Marizó Siller, Director
Charissa Kroeger, Performance
Melanie Au-Yuang, Performance
Sara D, Performance
Katy Gurin, Text
Carolina Sotelo, Music
Alex Bajos, Mixing + Mastering
Farida Amar, Executive Producer
Lauren Lakin, Producer

Paleozoic Plate Tectonics (Super8)

Pyramid Lake, Nevada, June 2022

Created in response to the following poem, written by Katy Gurin:

Early Paleozoic

The old supercontinent wandered to sea—
fled itself—split
to Baltica, Laurentia, and Siberia.

Inside the land’s new sutures,
the Iapetus Ocean flooded. Then,
maybe tethered in the mantle
to an opening Rheic,
the Iapetus dove below Laurentia.

Another inner sea, the Paleo-tethys,
dug down Gondwana’s margin.
Gondwana spun, gathering ice in the south;
salt and lime
at the warm equator.

The landmass did not venture past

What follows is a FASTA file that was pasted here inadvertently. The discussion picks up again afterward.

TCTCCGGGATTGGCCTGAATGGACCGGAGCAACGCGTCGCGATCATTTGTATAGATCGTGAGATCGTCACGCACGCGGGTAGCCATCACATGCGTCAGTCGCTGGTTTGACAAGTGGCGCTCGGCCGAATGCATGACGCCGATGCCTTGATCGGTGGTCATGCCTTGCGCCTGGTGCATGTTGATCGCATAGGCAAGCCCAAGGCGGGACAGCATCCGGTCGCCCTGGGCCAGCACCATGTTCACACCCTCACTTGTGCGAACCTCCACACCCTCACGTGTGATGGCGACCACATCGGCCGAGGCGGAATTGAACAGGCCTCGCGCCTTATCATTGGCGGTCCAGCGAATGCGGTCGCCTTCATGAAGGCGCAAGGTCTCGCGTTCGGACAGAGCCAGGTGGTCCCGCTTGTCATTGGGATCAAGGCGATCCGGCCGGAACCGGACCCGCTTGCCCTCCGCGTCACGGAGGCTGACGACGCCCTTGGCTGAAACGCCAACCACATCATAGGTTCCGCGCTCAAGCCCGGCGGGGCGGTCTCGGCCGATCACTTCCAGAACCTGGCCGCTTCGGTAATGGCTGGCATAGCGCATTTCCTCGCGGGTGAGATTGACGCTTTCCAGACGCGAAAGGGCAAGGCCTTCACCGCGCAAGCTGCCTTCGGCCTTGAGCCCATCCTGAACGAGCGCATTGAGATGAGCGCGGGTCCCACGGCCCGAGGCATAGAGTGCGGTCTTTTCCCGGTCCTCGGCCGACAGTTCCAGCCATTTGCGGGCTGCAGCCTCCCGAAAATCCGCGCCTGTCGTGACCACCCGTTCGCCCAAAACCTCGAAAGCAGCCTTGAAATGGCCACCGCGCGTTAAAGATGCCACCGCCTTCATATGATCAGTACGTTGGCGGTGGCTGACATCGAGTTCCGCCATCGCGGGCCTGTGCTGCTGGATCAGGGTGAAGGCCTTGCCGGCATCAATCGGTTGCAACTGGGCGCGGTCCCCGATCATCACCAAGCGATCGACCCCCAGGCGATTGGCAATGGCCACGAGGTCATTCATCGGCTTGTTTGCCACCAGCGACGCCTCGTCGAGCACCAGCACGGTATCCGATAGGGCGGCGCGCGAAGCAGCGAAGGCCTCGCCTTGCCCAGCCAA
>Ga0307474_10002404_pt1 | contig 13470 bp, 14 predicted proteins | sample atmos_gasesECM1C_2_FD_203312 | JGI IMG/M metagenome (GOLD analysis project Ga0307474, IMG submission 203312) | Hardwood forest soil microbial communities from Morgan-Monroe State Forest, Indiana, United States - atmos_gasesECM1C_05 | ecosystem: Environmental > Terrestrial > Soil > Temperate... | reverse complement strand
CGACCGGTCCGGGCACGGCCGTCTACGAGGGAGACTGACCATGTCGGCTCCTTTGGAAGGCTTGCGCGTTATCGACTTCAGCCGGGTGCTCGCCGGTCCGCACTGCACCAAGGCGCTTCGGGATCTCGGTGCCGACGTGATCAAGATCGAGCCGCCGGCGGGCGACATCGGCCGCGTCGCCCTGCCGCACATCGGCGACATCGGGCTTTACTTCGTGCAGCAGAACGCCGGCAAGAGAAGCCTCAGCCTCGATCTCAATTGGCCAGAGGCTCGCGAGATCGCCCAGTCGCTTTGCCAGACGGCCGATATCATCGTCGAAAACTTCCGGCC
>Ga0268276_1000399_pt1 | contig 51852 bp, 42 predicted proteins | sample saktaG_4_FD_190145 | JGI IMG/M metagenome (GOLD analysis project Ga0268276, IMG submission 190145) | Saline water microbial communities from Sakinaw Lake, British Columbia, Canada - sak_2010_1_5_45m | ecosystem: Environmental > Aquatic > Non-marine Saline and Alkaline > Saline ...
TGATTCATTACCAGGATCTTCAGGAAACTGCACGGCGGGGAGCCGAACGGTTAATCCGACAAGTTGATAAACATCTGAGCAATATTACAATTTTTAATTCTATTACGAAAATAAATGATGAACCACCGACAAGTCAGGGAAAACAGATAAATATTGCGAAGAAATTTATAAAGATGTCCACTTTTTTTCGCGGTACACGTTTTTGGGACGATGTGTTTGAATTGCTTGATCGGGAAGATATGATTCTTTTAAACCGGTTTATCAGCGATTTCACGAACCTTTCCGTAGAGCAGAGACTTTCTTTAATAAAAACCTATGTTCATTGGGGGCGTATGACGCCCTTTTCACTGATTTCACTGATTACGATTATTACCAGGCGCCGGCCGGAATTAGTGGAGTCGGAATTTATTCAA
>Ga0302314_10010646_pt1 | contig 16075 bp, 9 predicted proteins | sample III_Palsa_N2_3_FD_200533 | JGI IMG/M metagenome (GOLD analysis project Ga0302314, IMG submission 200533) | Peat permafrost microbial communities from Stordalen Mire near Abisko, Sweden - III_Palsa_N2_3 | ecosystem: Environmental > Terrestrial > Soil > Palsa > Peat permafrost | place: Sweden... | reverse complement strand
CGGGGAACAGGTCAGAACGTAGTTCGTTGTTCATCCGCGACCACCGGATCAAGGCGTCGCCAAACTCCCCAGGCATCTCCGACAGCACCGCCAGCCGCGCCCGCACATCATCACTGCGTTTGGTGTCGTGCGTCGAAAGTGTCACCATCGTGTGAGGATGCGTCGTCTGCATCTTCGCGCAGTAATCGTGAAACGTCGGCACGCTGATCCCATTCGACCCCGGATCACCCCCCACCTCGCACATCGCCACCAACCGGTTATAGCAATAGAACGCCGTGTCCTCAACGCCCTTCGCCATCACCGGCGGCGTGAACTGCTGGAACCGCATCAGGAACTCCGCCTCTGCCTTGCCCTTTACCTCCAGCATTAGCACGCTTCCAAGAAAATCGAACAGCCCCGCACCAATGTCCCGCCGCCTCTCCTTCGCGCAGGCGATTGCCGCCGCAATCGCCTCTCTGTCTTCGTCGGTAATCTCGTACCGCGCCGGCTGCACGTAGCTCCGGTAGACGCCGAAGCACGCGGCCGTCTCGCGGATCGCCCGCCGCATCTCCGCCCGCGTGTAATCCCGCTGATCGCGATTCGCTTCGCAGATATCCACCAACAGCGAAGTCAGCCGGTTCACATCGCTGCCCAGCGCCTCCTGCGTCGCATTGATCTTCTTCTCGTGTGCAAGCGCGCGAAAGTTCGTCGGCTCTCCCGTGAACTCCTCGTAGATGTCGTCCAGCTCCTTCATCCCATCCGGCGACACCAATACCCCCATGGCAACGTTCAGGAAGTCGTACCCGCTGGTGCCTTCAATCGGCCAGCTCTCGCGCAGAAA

its home hemisphere:

the waters were restless.
They had ascended.

Middle Paleozoic

Spines poked out
where Laurentia and Baltica fell back together;
in the basins, the rotting mountains
poured their minerals.

Idaho and Nevada were deep and silty.
Were riverine
and estuarine.

As the Panthalassic
pressed at the crouched,
submerged continents,
the epeiric seas awoke:
in the bright water,
corals built stupendous cities
on their own bones.

Middle Paleozoic

A fold had opened, and more and more of the living Rheic fell toward the core.

Once again, the world-continent began
assembling itself.

Late Paleozoic

Pangaea subsumed the interior oceans.

It squatted across the equator.

A vertebral range ran pole to pole, dividing Panthalassic from Paleo-Tethys.

The joined land
became a grave for nearly everyone.

Only Cimmeria rifted away.

Carnian Pluvial Episode

Underwater volcanoes pulled two million pluvial years from the earth's mantle, and the rain spent this time casting smoothed pebbles across the continents.